The family of a man secretly held by the Americans in an Afghanistan detention centre after his arrest by British forces six years ago has begun legal action against the UK Government to help secure his release.
The man is thought to be Yunus Rahmatullah, one of two alleged terrorists captured by British soldiers in Iraq in February 2004.
Last year the former defence secretary John Hutton admitted that British forces had been involved in the rendition of both men to Afghanistan when they were handed over to US forces. But despite repeated requests by the men's lawyers the Ministry of Defence has refused to confirm their identities, citing data protection rules.
The legal charity Reprieve said Mr Rahmatullah, known as Saleh, was being held in the mental health wing of Bagram prison camp and had been unable to contact his family or a lawyer and was in a "legal black hole".
Reprieve last year named the other suspect as the Pakistani national Amanatullah Ali, a rice merchant from the Shia sect of Islam, who was on pilgrimage in Iraq when he was captured.
The former shadow home secretary and civil liberties campaigner David Davis said: "If they are bad people, tell us who they are. I think the reason we are not being told is because it's politically embarrassing."
In a statement issued through Reprieve, Mr Rahmatullah's mother, Fatima, said: "Our family was shocked when we learnt that the British Government might have been behind Yunus's disappearance. My plea to the British Government is simple: Tell me whether you picked my son Yunus up, and gave him to the Americans. It is my basic right as a mother to know whether my son is still alive. I cannot bear further suspense. You have the power to help me recover my disappeared child."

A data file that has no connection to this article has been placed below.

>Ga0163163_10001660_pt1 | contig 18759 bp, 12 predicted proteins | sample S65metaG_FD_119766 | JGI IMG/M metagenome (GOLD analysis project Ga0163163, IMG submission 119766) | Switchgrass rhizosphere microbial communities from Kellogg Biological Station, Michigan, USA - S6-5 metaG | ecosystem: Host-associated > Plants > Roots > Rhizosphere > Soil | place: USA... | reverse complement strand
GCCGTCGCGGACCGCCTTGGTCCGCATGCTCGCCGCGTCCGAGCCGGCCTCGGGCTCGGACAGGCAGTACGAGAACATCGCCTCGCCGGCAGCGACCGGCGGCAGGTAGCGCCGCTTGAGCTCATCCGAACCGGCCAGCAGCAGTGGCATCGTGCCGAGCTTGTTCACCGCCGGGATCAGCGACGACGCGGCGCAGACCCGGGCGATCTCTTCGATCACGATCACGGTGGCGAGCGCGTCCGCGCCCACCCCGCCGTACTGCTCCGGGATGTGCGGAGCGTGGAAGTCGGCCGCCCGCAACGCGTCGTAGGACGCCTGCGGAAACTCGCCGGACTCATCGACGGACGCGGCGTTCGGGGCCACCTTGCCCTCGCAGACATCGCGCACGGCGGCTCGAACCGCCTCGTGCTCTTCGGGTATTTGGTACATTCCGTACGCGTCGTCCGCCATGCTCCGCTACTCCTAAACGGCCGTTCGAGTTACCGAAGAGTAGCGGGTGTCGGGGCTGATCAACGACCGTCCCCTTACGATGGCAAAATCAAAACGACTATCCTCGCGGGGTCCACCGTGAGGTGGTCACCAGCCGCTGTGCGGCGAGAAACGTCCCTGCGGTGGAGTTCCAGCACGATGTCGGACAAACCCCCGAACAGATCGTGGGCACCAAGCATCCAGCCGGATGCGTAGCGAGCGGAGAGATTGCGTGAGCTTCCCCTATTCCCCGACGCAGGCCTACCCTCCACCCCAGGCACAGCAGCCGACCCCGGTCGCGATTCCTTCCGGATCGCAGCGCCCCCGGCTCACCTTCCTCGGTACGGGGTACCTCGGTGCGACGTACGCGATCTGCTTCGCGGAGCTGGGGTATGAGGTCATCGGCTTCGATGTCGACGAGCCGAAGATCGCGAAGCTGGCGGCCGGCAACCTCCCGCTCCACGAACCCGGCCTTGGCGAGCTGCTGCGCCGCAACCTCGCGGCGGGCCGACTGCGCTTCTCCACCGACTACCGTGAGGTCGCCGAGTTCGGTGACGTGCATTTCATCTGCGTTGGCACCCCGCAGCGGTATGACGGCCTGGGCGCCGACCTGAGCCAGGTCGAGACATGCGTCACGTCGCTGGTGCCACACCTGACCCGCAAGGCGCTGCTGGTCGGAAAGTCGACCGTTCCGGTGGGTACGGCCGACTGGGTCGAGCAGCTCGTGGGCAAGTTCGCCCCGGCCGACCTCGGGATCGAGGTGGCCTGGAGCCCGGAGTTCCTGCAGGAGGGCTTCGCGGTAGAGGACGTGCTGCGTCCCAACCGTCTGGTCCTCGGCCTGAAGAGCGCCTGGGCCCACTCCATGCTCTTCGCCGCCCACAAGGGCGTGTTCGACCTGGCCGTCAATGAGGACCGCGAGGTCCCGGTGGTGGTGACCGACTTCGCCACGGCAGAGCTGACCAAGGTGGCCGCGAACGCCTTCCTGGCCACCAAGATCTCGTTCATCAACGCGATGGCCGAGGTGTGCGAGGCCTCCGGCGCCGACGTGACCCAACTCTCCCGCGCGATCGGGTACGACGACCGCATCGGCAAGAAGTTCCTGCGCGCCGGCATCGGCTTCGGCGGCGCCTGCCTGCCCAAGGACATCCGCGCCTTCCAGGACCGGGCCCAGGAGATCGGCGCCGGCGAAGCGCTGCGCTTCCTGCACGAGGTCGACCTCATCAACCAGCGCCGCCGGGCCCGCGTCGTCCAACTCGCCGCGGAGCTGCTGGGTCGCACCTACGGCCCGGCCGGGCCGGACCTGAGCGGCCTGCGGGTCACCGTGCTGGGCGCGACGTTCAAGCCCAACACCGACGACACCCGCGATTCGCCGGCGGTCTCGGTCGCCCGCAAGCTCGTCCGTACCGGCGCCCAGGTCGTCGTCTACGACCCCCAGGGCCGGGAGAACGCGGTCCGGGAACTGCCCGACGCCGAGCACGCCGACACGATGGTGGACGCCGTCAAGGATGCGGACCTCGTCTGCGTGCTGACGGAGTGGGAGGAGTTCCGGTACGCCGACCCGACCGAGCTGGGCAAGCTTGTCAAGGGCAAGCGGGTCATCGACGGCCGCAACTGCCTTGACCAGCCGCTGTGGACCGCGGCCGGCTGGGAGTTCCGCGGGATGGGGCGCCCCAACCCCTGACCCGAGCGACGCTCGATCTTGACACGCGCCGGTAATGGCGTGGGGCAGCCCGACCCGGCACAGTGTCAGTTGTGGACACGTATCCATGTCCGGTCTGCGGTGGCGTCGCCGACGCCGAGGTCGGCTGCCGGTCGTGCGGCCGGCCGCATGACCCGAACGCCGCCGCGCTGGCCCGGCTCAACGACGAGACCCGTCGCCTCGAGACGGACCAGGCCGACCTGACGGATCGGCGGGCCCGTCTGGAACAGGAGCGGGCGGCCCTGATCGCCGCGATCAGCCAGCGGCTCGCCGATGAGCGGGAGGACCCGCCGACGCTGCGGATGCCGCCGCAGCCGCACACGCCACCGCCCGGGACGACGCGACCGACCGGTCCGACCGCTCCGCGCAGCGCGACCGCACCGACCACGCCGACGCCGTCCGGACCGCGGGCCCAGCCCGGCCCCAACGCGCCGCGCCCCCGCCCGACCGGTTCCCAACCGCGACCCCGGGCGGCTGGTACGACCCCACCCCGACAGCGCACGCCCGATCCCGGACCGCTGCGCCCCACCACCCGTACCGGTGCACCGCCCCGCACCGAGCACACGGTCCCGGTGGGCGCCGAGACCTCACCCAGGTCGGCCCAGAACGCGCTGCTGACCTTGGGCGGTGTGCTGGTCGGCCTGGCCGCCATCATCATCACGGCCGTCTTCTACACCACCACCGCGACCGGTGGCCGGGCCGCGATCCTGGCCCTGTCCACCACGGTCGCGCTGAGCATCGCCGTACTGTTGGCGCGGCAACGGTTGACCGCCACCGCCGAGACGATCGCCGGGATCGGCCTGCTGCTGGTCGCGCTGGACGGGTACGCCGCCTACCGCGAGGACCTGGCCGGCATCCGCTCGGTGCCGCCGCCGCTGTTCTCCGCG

Reprieve said that under legal aid rules the families cannot fund legal proceedings because there is not sufficient evidence that the prisoners were rendered to Afghanistan and proof is only available from the British Government.
The Reprieve director Clive Stafford Smith said: "Yunus Rahmatullah's mother cries herself to sleep at night because the Government refuses to do the decent thing and confirm or deny whether her son is alive, and whether her son was rendered from Iraq six years ago."
In a statement to the House of Commons in February last year, the then Defence Secretary, John Hutton, alleged that the men were members of an extremist group called Lashkar e Taiba, a radical Sunni group blamed for the Mumbai attacks.
An MoD spokesman said: "As the then Secretary of State made clear to Parliament in February 2009, the two individuals in question were insurgents captured in Baghdad as they posed an imperative threat to security of the Iraqi people and our armed forces. Their capture was legitimate and justified. We are prevented from disclosing their identity and, indeed, the identity of all other detainees, under the Data Protection Act. We can confirm however that the ICRC [International Committee of the Red Cross] has access to the two individuals and they are held in a humane, safe and secure environment within US detention facilities in Afghanistan, which meets international standards."
Mr Hutton told the Commons the US government claimed the men were moved to Afghanistan because of a lack of translators, but Reprieve said its investigation found that Rahmatullah spoke Arabic and could have been interrogated in Iraq.